8th August 2012
For the first time since 2003 I will have spent a full year away from Zambia. I am planning to return again in mid-September. Although 5,000 miles away I keep in touch and every week I speak to someone in Zambia. Very often – like today - I speak to several of my Zambian friends during the day – the wonders of modern technology!
I have been spurred into resuming my blog by a couple of my long term friends.
Jennipher and her family have featured regularly in my blog. She rang me yesterday to tell me that Mike, who had been taken ill a few weeks back, died early in the morning. Mike was probably 19 or 20 years old. He was a great guy who had been through a difficult time. His parents having died, he had to escape from Zimbabwe with his three siblings. On the journey one of the children died and Mike's elder sister was very sick when she arrived in Zambia. I visited her a couple of times with Jennipher, but unfortunately within a few weeks she also died. Jennipher welcomed into her home Mike and Raquel who were related to her – perhaps neice and nephew. Raquel started to thrive, picking up on her schooling and growing into a lovely young lady, but when she was 14 or 15 years old she caught measles and also died.
For the past year and a half Mike has been following a course in engineering in Lusaka and would have completed it at the end of 2013. I don't know what illness ended his life so prematurely, but, like his siblings and parents, if he had been born here, rather than in Zambia his chances would have been so very much better.
I mourn for Mike. Any death of a friend is difficult, but when someone so young is cut down without having a chance to reach his potential ,it is very hard to take. Jennipher's family is an extension of my family and the children welcome me as “uncle”. When I return to Zambia there will be one less 'nephew' to welcome me with a loving hug.
Jennipher was distraught when she rang yesterday, as would any mother be after losing a son.. She had stayed with Mike in Lusaka University Teaching Hospital where he was being treated. Please remember Mike, Jennipher and her family in your prayers.
Best has also been in contact in recent days. He is another person who has featured in my blog over the years. Best was born the second of 5 children in 1987. Three of this siblings died before they were three years old. His father died in 1995 and in 1997 when he was ten years old his mother also died. His sister died in 2003. leaving him not only orphaned but also as the last surviving in his family. He lived with his grandmother for 12 years and she worked hard to help him get an education. The later stages of secondary education in Zambia become too expensive for families such as that of Best. Fortunately, with support from our church in Cheltenham, the local church helped to fund Best until he finished his grade 12 (end of secondary school) studies with excellent marks.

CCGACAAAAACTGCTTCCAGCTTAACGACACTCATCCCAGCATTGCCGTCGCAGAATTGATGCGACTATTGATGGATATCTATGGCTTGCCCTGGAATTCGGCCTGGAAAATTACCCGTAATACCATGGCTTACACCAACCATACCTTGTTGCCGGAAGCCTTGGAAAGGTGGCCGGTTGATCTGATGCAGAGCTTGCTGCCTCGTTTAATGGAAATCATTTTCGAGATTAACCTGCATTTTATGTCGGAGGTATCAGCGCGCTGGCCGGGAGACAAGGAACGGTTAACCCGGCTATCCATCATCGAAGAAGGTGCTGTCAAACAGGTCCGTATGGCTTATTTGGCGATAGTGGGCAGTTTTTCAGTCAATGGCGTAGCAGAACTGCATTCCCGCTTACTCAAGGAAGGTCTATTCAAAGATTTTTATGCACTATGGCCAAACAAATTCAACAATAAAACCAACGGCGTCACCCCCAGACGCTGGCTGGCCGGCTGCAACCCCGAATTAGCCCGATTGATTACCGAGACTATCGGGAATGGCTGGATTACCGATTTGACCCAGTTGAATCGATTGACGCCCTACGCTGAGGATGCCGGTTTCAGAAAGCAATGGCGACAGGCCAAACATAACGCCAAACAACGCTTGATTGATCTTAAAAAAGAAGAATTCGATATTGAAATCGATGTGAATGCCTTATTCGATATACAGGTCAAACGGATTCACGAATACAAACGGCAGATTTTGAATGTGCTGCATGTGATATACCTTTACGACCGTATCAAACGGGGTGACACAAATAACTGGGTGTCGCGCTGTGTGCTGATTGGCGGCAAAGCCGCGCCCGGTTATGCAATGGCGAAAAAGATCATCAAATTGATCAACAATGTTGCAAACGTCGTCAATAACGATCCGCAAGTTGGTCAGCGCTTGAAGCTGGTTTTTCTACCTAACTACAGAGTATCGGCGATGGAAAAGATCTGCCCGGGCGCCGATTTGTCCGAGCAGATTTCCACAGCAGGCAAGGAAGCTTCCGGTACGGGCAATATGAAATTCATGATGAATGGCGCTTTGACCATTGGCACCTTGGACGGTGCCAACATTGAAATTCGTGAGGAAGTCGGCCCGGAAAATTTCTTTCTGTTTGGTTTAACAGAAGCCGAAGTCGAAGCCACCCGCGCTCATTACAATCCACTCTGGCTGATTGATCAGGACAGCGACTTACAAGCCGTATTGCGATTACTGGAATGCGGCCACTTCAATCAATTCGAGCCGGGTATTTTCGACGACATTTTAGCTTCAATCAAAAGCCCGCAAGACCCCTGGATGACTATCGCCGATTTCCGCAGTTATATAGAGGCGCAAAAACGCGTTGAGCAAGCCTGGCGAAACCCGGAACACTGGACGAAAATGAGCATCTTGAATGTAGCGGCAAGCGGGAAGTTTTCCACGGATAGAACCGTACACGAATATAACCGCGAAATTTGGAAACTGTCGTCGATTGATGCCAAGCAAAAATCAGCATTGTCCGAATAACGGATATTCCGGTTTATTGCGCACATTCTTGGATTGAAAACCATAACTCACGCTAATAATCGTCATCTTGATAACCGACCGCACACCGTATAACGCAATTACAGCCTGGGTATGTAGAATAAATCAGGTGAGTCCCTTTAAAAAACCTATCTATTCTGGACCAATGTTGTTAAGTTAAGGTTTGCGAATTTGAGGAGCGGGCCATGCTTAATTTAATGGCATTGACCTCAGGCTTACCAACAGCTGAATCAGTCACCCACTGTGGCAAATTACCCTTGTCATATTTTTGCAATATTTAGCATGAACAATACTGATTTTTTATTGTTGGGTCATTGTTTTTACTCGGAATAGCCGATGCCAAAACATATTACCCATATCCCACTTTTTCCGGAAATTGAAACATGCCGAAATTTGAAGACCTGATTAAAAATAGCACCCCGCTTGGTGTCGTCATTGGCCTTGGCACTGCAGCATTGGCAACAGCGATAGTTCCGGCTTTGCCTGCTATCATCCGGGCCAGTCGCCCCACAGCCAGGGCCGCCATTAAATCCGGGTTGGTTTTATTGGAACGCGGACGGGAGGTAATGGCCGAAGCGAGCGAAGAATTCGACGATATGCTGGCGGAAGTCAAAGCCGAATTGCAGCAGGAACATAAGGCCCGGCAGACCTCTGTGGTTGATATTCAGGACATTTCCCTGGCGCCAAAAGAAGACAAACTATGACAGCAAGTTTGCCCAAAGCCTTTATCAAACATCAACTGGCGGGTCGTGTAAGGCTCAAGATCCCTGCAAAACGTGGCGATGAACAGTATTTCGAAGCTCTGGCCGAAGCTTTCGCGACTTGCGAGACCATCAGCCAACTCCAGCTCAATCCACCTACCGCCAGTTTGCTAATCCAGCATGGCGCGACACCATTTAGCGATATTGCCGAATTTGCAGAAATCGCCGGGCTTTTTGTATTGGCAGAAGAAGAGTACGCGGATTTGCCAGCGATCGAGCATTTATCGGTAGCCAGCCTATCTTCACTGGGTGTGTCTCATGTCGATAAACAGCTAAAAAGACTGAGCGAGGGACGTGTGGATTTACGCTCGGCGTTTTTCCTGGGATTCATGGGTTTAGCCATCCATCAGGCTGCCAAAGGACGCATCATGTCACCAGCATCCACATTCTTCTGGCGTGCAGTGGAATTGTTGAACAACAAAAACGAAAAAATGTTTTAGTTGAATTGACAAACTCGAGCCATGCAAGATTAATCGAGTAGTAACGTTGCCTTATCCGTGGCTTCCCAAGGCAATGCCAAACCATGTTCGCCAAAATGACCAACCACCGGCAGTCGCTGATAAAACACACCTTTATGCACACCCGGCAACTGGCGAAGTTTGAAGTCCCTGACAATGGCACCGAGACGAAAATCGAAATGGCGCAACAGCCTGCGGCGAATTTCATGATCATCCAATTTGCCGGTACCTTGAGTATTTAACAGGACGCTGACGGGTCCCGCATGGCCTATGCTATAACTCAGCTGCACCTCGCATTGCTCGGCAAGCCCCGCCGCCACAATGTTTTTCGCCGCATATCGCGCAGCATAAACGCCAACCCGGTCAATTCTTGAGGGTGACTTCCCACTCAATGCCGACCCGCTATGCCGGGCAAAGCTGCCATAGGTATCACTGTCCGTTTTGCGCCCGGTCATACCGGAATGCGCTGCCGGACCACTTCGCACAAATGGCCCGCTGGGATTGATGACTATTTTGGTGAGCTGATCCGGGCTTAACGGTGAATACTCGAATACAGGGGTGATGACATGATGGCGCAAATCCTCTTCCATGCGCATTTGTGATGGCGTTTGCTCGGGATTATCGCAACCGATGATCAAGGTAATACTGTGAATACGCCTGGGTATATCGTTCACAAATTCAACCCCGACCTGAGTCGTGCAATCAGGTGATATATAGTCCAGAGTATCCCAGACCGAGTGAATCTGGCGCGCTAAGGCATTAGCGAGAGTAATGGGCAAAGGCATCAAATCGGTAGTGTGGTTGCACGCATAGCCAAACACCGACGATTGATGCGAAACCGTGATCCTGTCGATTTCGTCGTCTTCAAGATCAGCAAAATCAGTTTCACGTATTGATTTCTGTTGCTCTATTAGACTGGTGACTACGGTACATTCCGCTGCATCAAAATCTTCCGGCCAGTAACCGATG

Subsequently Best has worked hard to raise funds to help him pursue studies in Law and, with help from a few people in Cheltenham he gained a diploma in Law, and a certificate from a course he followed in Namibia (again achieving excellent marks). He has now commenced a degree course in Lusaka having worked to raise the full cost of the first semester's fees – no mean feat. He has three more semesters left to fund and each will cost about 10 Million kwacha. (Approximately £1,350) in addition he will need to find a further sum to be admitted to the bar.
Best is a very capable young man and is determined to complete his studies to enable him to become a fully qualified lawyer. He has always played his full part in acquiring his own funds but there is very little chance of him being able to fund the remainder of his course through holiday working. He has never liked having to beg for money and again wants to try to play his part in funding his studies.
Best has a friend who is a taxi driver and for a long time he has wanted to acquire a car which his friend would drive. Best is sure that the income from this business would cover the cost of his studies and his keep. He has identified a good second-hand car, with help from his friends who are involved in that business. One of these friends – a mechanic – has checked the vehicle carefully.
The owner has agreed to accept 20 million kwacha (about £2,700) of this Best has been lent 5 million leaving 15 million (£2,000) to find. I think this initiative deserves our backing. Best is prepared to take the risk and does not expect funding beyond the cost of the car. So far I have received money and pledges covering £1,200 so my task is just to find a further £800 in the next two or three days!!
It would be a shame to miss this opportunity! The alternative is to try and find in excess of £4,000 to cover the University fees.
There is a lot to say about my relationship with Zambia over the past year but I will leave that to another day. I expect to receive my flight tickets in the next day or two and will now start my preparation for the trip.
The stories above remind me of the vast difference between the world we experience in the UK and the one in Zambia. We are currently feeling weighed down by the recession and austerity – it is good every so often to remember how fortunate we really are.
I look forward to returning to Zambia and Monze in particular. I know that I will be greeted warmly by many people who have become good friends – this is truly life-giving and brings me great joy. To see friends who are confident, happy and progressing is also a joy. I like to think that I have have some part in their development, with support from friends back home.
Thanks for being with me during my journey and please keep me in your thoughts and prayers as I venture once more to my second home.
With love and prayers